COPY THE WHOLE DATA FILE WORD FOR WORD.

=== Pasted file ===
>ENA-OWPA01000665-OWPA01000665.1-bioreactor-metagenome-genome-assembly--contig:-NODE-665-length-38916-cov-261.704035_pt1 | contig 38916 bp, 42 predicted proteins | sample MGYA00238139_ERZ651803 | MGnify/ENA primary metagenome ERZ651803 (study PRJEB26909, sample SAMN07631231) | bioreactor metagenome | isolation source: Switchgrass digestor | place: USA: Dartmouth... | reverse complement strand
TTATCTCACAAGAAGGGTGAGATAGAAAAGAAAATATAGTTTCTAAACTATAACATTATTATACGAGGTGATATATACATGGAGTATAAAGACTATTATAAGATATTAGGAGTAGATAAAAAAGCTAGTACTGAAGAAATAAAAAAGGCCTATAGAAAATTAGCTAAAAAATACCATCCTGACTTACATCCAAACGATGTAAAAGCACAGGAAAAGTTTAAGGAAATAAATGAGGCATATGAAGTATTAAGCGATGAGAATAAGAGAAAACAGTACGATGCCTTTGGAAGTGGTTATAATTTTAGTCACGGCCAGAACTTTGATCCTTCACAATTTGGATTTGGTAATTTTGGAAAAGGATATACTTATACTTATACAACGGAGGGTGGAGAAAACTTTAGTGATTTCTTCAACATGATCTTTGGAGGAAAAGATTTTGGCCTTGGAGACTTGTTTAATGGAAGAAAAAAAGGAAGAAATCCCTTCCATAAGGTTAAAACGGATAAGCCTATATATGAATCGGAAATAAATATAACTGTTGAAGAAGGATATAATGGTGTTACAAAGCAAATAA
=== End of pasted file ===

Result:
>ENA-OWPA01000665-OWPA01000665.1-bioreactor-metagenome-genome-assembly--contig:-NODE-665-length-38916-cov-261.704035_pt1 | contig 38916 bp, 42 predicted proteins | sample MGYA00238139_ERZ651803 | MGnify/ENA primary metagenome ERZ651803 (study PRJEB26909, sample SAMN07631231) | bioreactor metagenome | isolation source: Switchgrass digestor | place: USA: Dartmouth... | reverse complement strand
TTATCTCACAAGAAGGGTGAGATAGAAAAGAAAATATAGTTTCTAAACTATAACATTATTATACGAGGTGATATATACATGGAGTATAAAGACTATTATAAGATATTAGGAGTAGATAAAAAAGCTAGTACTGAAGAAATAAAAAAGGCCTATAGAAAATTAGCTAAAAAATACCATCCTGACTTACATCCAAACGATGTAAAAGCACAGGAAAAGTTTAAGGAAATAAATGAGGCATATGAAGTATTAAGCGATGAGAATAAGAGAAAACAGTACGATGCCTTTGGAAGTGGTTATAATTTTAGTCACGGCCAGAACTTTGATCCTTCACAATTTGGATTTGGTAATTTTGGAAAAGGATATACTTATACTTATACAACGGAGGGTGGAGAAAACTTTAGTGATTTCTTCAACATGATCTTTGGAGGAAAAGATTTTGGCCTTGGAGACTTGTTTAATGGAAGAAAAAAAGGAAGAAATCCCTTCCATAAGGTTAAAACGGATAAGCCTATATATGAATCGGAAATAAATATAACTGTTGAAGAAGGATATAATGGTGTTACAAAGCAAATAA